Síona was shortlisted alongside the internationally renowned Climate and Environmental Activist, Greta Thunberg, in the 'Women in Youth Activism' category of the Women in Europe Awards
for her work on civic participation and voter registration. She also received an NXF
GALA for her work on LGBTI+ awareness.
At the young age of 28, Síona has racked up a long list of impressive achievements and awards. She has been proactively involved in many equalities policy work as well as campaigning on different social inequality issues for numerous communities and marginalised groups. We are inspired by Siona’s passion for social justice and excited to see more of her exceptional work.
Inaugural year: The Justine Horgan memorial prize for best final year thesis project
Dr Justine Horgan, senior researcher in the National Advisory Committee on Drugs and Alcohol (NACDA), died in August 2013. Justine was a Health Research Board staff member seconded to the Department of Health and worked as prevalence expert at the Irish National Focal Point to the European Monitoring Centre for Drugs and Drug Addiction (EMCDDA). Justine completed her undergraduate education at NUIM in the 1990s and embarked on doctoral studies jointly between NUIM and the University of Groningen. She defended her doctorate at University of Groningen where she worked for a while before returning to Ireland in 2006. With the permission of Justine’s husband, Dr. Peter Muhlau, we have inaugurated a new prize for the best final year project submitted as part of the degree requirements in the Department of Sociology.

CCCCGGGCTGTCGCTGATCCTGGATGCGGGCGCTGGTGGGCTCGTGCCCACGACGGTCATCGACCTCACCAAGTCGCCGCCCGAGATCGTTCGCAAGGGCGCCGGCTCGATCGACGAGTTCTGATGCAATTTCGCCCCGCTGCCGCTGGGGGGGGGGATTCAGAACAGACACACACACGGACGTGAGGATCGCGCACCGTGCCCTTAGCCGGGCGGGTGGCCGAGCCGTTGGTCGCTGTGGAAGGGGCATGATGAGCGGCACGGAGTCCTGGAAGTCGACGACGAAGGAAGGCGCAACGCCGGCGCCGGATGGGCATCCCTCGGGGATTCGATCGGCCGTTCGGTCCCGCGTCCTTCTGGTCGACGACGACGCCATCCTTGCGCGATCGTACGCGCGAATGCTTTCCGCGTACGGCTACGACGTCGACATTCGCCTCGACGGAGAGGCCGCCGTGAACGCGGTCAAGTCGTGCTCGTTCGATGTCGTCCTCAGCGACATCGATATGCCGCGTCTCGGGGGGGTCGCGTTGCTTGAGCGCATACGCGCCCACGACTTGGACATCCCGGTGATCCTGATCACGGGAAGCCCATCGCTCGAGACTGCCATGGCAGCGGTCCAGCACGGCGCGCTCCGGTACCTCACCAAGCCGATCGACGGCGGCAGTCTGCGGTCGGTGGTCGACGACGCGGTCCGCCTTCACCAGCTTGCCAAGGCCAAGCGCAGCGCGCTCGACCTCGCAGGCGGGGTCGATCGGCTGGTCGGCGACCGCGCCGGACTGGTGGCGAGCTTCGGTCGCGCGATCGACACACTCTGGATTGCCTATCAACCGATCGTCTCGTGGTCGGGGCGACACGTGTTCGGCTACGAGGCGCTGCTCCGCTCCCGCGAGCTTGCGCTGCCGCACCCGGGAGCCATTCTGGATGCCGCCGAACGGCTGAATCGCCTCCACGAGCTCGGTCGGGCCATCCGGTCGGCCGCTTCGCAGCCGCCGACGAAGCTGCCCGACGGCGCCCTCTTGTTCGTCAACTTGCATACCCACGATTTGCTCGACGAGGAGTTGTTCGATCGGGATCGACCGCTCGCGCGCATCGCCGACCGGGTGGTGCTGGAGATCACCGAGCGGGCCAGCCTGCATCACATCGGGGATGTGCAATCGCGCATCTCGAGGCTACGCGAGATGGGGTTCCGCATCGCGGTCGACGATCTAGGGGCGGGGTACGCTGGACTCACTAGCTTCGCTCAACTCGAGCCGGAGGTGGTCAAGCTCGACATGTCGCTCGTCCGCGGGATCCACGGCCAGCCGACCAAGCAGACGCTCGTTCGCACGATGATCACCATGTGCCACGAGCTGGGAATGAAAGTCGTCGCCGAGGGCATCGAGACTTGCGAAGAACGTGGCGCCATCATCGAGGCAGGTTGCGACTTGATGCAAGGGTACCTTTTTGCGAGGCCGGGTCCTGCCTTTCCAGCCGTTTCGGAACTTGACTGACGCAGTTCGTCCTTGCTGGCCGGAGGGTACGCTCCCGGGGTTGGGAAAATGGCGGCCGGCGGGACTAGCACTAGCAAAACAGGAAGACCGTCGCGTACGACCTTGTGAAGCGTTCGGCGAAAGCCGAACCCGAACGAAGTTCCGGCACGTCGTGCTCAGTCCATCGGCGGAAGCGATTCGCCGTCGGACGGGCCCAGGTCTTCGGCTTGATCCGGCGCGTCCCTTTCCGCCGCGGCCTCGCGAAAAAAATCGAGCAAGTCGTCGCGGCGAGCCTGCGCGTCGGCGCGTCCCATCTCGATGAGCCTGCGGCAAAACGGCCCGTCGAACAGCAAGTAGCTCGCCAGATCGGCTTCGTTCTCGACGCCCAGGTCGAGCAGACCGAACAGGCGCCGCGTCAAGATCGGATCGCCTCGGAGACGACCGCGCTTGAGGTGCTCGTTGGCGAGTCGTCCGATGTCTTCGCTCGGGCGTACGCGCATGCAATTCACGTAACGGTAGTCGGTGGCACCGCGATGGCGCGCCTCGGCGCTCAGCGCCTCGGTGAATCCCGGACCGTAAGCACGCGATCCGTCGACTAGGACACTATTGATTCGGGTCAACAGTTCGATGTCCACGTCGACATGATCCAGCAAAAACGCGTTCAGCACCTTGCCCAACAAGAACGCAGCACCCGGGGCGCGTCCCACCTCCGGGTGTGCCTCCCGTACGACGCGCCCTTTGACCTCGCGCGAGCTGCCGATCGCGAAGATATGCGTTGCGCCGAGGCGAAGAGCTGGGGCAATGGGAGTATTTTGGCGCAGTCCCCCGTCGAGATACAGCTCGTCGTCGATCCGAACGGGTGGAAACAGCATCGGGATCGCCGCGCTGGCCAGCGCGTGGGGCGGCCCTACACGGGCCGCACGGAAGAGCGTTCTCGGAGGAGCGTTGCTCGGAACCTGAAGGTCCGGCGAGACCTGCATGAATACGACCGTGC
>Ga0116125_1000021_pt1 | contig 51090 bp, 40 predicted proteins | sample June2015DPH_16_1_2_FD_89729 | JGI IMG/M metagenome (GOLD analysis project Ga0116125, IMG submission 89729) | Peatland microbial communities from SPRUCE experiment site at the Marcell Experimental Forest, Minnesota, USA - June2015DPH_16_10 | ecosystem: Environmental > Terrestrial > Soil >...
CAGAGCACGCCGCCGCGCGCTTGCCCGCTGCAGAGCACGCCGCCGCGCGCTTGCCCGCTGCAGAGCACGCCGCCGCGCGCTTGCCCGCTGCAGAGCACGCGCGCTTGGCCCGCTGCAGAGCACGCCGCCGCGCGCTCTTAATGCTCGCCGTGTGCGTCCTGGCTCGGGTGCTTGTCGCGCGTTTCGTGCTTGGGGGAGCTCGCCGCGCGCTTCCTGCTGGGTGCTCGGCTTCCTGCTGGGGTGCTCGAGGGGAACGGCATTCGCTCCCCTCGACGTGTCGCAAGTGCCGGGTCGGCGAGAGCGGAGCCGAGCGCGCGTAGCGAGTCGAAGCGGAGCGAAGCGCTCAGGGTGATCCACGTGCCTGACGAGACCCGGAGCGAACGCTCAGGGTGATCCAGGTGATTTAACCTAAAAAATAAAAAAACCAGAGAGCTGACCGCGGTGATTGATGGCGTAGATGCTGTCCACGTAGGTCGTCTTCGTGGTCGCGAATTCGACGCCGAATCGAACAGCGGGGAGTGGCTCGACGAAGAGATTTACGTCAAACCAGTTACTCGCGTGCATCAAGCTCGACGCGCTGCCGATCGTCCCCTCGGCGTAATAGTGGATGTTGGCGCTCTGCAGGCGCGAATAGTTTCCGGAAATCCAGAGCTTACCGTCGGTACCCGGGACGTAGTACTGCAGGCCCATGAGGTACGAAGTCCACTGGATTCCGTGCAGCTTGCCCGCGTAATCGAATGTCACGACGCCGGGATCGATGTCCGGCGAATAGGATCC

The recommendation of the externs was that the prize be jointly shared by Michael Naughton and Edward Sugden.
- Michael Naughton: Do former students of CSPE have a higher level of active and participatory citizenship that individuals who do not take CSPE? Naughton UG Thesis 2014
- Edward Sugden: Discourses around video games within newsprint media in the USA and Ireland between 2001 and 2014.
Sudgen UG Thesis 2014
Raymond Payne, a third year student in Sociology and Politics, received a 'Bram Stoker' medal in Nov. 2013 for the best overall student on the island of Ireland in the Media and Arts category of the Undergraduate Awards 2013.
Raymond won the award for his second year Media and Society essay for Dr. Aphra Kerr in the Department of Sociology titled ‘From an Agora to a Trojan Horse: Potentials of a Public Sphere from the Traditional to the Virtual and Back Again.’ His work was chosen as the standout entry in its category, from 32 institutions on the island of Ireland.
His essay was one of almost 4,000 pieces of coursework submitted to The Undergraduate Awards from 182 third-level institutions internationally in 22 disciplines. Founded in Dublin in 2008, the Undergraduate Awards is a pan-discipline international awards programme. Winning and highly commended students came from Harvard, Princeton, the University of Hong Kong and Maynooth University in 2014. See
Sociology R. Payne UG awards essay